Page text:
I love reading romantic comedies and that’s what I love writing, so I am happy. I also enjoy reading crime novels if they are not too bloodthirsty, but I’m not sure I’d be able to write one.

If you could redesign any book cover which one, would you choose?

Jon McGregor’s – “Lean Fall Stand”. I hate this cover. It’s one I’d give Berni Stevens to sort out.

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Which book taught you the largest lesson about life.

Good Housekeeping Cookery Compendium – I have my grandmother’s copy and it’s still full of her newspaper cuttings and recipes, including her famous Toffee Crispies, which we make regularly. It’s still our go to book for Christmas dinner, although if you’re making Toad in the Hole, use equal quantities of egg, flour and milk and don’t let anyone tell you otherwise.

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Which three books would you take on holiday in 2021?

I have most if not all my fellow choc lit authors’ books on my kindle, so, excluding them.

there’s “V2” by Robert Harris, that came out last year and I still haven’t got round to reading it. Mark Billingham’s latest “Rabbit Hole” came out in July and “Redhead by the side of the Road” by Anne Tyler are still on my “to be read” pile.

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Hilarious and heartfelt. The perfect romance

How do you know if you’ve found Mr Perfect or Mr Perfectly Useless?

Jess Willersey realised things with Martin weren’t perfect, but it’s still a shock when he leaves. Is she destined to a singleton lifestyle with only her cat for company, or could a certain hat-astrophic encounter with a handsome stranger at a rather unusual wedding signal a turning point?

At the same time, Jess’s best friends and work colleagues, Maggie and Sarah, are going through their own personal disasters – from shocking family revelations to dodgy dating app-related drama.

To top it all off, it seems that the handsome stranger won’t remain a stranger – and when Neil Jackson turns up at the friends’ offices with yet another bombshell, how long will he stay ‘Mr Perfect’ in Jess’s eyes?

 

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You can keep up with all things Anni related

 

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Meet The Family – Anni Rose

Anni is one of Choc-lit’s new authors and I couldn’t wait to sit down with her to discuss her debut…

Welcome to my blog “A Story About A Girl” Anni…

What inspired you to write “Recipe for Mr Right?”author

Okay, I should say at this point, I have a fantastic kitchen. I love my kitchen. It was designed and built by my sister and of course, the book is entirely fictional, but a bad experience with a new kitchen a few years ago might have been the inspiration. And once I did enter ten competitions a day, but only for a month not a year. I did have some success – I became the proud owner of a “Write your own Will” book, a pair of rubber gloves, Ideal Home tickets and two tickets to a Donny Osmond Concert!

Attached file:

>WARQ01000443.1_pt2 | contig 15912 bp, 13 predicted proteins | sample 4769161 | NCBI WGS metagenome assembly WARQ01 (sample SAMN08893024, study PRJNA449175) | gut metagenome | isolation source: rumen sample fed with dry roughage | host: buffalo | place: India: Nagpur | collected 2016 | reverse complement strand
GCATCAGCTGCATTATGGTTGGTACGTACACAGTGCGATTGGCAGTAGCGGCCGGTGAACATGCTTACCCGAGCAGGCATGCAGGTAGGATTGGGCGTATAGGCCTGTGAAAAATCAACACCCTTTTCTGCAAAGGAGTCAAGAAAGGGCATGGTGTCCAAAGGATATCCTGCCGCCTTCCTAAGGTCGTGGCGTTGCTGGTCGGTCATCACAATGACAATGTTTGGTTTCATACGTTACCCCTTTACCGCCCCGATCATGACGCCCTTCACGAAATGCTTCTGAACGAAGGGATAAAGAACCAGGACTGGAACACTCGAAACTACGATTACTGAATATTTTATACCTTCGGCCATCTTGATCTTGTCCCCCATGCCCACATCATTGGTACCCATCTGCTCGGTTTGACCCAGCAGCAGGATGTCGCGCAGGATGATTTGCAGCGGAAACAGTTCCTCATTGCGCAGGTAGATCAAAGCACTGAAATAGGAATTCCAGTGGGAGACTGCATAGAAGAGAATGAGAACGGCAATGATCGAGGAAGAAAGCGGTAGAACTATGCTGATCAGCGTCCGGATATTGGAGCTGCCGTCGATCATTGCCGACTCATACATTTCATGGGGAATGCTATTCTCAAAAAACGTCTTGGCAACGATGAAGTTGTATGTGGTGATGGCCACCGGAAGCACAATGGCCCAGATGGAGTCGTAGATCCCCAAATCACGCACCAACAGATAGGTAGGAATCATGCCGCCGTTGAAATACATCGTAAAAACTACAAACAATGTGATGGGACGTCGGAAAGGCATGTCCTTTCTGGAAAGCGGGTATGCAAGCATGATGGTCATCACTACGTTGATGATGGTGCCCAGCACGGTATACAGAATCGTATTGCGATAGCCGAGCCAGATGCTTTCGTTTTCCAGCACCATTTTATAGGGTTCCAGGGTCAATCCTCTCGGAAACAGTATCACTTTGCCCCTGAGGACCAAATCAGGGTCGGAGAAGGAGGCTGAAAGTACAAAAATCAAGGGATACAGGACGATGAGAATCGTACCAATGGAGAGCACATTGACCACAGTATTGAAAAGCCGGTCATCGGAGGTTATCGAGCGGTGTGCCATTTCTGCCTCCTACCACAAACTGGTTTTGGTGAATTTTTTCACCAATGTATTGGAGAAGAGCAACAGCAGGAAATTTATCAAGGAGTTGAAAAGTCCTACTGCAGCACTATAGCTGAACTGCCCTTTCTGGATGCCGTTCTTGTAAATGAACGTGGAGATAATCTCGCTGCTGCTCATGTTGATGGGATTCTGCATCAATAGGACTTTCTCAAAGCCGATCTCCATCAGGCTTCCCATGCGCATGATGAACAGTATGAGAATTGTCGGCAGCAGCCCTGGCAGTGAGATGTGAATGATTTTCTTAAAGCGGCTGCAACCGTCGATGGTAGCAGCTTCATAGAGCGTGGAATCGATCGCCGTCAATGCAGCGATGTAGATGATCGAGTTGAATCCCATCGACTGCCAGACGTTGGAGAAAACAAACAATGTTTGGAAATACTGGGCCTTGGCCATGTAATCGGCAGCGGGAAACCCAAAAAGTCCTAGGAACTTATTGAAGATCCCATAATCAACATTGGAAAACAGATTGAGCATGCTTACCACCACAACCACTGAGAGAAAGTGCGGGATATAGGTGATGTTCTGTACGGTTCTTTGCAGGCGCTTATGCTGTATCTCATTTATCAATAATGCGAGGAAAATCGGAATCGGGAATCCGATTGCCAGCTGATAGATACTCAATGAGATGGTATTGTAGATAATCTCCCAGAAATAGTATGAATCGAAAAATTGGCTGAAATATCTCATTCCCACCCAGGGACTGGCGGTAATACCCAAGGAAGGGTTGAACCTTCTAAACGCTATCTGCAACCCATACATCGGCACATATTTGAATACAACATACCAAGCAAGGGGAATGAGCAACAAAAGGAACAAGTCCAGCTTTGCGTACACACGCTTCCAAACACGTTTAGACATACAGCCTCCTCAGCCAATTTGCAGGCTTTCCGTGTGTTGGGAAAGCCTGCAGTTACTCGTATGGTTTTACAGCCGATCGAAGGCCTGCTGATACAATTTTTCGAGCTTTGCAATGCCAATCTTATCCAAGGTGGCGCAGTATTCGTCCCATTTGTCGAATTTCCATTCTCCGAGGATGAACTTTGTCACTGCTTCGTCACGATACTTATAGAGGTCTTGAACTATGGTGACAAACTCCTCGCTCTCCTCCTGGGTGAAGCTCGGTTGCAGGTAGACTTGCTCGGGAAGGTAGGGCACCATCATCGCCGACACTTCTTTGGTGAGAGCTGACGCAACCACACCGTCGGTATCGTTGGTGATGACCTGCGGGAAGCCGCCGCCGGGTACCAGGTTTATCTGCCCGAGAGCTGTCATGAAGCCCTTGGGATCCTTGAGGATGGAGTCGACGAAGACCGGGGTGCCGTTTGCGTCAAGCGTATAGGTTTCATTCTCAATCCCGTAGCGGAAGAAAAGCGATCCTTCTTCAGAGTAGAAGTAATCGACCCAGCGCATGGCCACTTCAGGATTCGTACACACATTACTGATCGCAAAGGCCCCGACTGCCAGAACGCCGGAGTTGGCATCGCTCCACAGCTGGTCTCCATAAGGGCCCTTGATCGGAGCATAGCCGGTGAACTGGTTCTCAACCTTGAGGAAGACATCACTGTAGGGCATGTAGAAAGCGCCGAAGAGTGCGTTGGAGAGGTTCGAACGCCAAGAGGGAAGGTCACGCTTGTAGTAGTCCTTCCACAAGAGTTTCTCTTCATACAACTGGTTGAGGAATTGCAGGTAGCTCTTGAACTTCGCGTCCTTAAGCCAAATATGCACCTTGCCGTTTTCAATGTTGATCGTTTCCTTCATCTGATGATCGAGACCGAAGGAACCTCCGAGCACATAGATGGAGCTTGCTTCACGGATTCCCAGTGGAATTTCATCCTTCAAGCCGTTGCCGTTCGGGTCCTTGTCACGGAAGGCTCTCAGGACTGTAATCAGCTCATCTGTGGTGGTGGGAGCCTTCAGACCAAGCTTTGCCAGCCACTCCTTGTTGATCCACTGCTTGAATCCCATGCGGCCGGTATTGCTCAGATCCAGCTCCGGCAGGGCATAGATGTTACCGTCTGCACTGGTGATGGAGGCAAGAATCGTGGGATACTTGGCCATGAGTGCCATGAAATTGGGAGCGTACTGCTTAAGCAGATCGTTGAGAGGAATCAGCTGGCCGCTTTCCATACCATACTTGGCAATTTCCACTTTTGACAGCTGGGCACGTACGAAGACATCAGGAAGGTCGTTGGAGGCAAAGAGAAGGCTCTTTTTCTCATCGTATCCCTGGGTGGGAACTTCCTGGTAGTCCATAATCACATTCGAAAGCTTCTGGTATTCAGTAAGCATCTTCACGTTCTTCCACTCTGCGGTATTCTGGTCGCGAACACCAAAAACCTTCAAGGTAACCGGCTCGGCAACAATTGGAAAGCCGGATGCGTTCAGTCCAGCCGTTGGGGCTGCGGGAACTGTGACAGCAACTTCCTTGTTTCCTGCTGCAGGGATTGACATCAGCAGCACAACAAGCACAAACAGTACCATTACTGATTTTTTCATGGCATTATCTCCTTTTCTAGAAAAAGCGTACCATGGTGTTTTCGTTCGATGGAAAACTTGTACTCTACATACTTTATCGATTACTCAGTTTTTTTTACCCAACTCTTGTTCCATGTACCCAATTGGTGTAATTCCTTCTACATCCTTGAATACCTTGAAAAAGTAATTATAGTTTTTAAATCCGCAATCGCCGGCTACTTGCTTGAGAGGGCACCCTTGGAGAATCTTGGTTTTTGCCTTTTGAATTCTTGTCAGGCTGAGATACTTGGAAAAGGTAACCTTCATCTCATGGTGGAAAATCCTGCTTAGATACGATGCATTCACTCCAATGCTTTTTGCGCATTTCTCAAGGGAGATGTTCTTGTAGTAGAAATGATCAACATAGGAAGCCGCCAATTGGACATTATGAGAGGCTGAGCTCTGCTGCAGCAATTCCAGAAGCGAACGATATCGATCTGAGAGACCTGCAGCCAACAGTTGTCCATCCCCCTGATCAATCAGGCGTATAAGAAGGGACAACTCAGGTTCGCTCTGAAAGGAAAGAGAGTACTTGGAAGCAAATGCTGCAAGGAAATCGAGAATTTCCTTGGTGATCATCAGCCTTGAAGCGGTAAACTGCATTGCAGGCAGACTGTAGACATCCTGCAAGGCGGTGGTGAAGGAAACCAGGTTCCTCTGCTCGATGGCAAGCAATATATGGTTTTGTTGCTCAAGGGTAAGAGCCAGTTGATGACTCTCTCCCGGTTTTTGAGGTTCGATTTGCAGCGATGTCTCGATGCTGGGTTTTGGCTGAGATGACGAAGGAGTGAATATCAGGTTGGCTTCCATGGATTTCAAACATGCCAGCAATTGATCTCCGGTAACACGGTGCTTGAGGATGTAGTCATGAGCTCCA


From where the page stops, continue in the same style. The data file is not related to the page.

What made you decide to submit with ChocLit?

Having been on their “tasting panel” for about five or six years I knew how Choc Lit worked. I liked the fact I could submit a manuscript directly to them for a review by their “tasters”. I was completely blown away when I got the call to say the panel had liked my submission and they wanted to offer me a contract. Having read and loved so many of their authors’ books over the years, I felt a bit overwhelmed to be joining such an amazing line-up, but everyone has been so supportive and professional that I have enjoyed every step of the journey towards publication. And have you seen my gorgeous cover? This is just such an exciting time for me.

If you could go back to when you first started writing what one piece advice would you give yourself?

I think believe in yourself and enjoy the journey would be good advice. I’d also say, make sure you carry a notebook. You never know when an idea for a story will pop into your head, or you’ll see or overhear something really cracking that you just know you will want to play around with later.

meeting-1245776_640How did you deal with rejections when you started out?

Rejections hurt. I know people say you shouldn’t take them personally, but it’s difficult not to. When you’ve spent so long working on a book, it does feel personal. I am lucky to be part of supportive writing groups who always encourage me to keep going.

What would you say to someone who wants to write?

Do it. There are plenty of courses and advice out there to help you with technique and give you encouragement, but they don’t have your imagination and can’t write your story for you. You need to start getting those words down on the page. And I’d say, join a writer’s group. Getting honest critiques from your peers is really useful and helps you develop as a writer far more than getting your mother to review it. “So many words dear, you have worked hard” was not the most helpful advice I’ve ever had.